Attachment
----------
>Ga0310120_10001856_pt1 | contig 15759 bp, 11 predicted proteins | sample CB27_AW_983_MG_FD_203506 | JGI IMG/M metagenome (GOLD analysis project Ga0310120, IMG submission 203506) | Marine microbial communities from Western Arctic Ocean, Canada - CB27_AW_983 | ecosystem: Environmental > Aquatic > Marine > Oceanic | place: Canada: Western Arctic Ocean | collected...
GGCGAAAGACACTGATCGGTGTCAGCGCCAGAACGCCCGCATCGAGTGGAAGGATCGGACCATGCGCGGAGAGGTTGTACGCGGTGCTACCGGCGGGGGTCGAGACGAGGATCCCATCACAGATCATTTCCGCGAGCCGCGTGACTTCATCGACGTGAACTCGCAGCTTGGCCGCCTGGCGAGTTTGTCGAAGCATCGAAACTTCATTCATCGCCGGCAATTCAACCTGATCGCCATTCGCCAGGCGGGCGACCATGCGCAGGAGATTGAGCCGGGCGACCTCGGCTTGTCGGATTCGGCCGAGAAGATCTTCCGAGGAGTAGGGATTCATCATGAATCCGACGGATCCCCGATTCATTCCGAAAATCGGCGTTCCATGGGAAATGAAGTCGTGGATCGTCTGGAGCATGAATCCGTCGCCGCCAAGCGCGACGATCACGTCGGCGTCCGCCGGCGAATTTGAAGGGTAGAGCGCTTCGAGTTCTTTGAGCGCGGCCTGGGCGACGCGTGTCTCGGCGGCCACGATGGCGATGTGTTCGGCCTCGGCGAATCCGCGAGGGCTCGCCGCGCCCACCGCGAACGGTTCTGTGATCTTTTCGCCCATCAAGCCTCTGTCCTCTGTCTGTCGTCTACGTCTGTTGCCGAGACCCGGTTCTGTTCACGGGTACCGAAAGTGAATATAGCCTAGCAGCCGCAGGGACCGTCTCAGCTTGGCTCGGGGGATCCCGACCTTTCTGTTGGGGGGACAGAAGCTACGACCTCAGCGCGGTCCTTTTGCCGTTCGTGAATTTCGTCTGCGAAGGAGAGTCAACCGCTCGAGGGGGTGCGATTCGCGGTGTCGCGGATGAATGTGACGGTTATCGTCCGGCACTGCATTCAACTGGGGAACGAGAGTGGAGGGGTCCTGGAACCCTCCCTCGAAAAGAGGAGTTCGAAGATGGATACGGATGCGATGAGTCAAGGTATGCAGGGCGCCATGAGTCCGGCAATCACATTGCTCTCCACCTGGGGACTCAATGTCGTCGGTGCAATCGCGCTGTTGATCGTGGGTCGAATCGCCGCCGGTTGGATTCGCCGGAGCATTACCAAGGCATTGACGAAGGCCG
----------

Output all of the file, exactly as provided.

>Ga0310120_10001856_pt1 | contig 15759 bp, 11 predicted proteins | sample CB27_AW_983_MG_FD_203506 | JGI IMG/M metagenome (GOLD analysis project Ga0310120, IMG submission 203506) | Marine microbial communities from Western Arctic Ocean, Canada - CB27_AW_983 | ecosystem: Environmental > Aquatic > Marine > Oceanic | place: Canada: Western Arctic Ocean | collected...
GGCGAAAGACACTGATCGGTGTCAGCGCCAGAACGCCCGCATCGAGTGGAAGGATCGGACCATGCGCGGAGAGGTTGTACGCGGTGCTACCGGCGGGGGTCGAGACGAGGATCCCATCACAGATCATTTCCGCGAGCCGCGTGACTTCATCGACGTGAACTCGCAGCTTGGCCGCCTGGCGAGTTTGTCGAAGCATCGAAACTTCATTCATCGCCGGCAATTCAACCTGATCGCCATTCGCCAGGCGGGCGACCATGCGCAGGAGATTGAGCCGGGCGACCTCGGCTTGTCGGATTCGGCCGAGAAGATCTTCCGAGGAGTAGGGATTCATCATGAATCCGACGGATCCCCGATTCATTCCGAAAATCGGCGTTCCATGGGAAATGAAGTCGTGGATCGTCTGGAGCATGAATCCGTCGCCGCCAAGCGCGACGATCACGTCGGCGTCCGCCGGCGAATTTGAAGGGTAGAGCGCTTCGAGTTCTTTGAGCGCGGCCTGGGCGACGCGTGTCTCGGCGGCCACGATGGCGATGTGTTCGGCCTCGGCGAATCCGCGAGGGCTCGCCGCGCCCACCGCGAACGGTTCTGTGATCTTTTCGCCCATCAAGCCTCTGTCCTCTGTCTGTCGTCTACGTCTGTTGCCGAGACCCGGTTCTGTTCACGGGTACCGAAAGTGAATATAGCCTAGCAGCCGCAGGGACCGTCTCAGCTTGGCTCGGGGGATCCCGACCTTTCTGTTGGGGGGACAGAAGCTACGACCTCAGCGCGGTCCTTTTGCCGTTCGTGAATTTCGTCTGCGAAGGAGAGTCAACCGCTCGAGGGGGTGCGATTCGCGGTGTCGCGGATGAATGTGACGGTTATCGTCCGGCACTGCATTCAACTGGGGAACGAGAGTGGAGGGGTCCTGGAACCCTCCCTCGAAAAGAGGAGTTCGAAGATGGATACGGATGCGATGAGTCAAGGTATGCAGGGCGCCATGAGTCCGGCAATCACATTGCTCTCCACCTGGGGACTCAATGTCGTCGGTGCAATCGCGCTGTTGATCGTGGGTCGAATCGCCGCCGGTTGGATTCGCCGGAGCATTACCAAGGCATTGACGAAGGCCG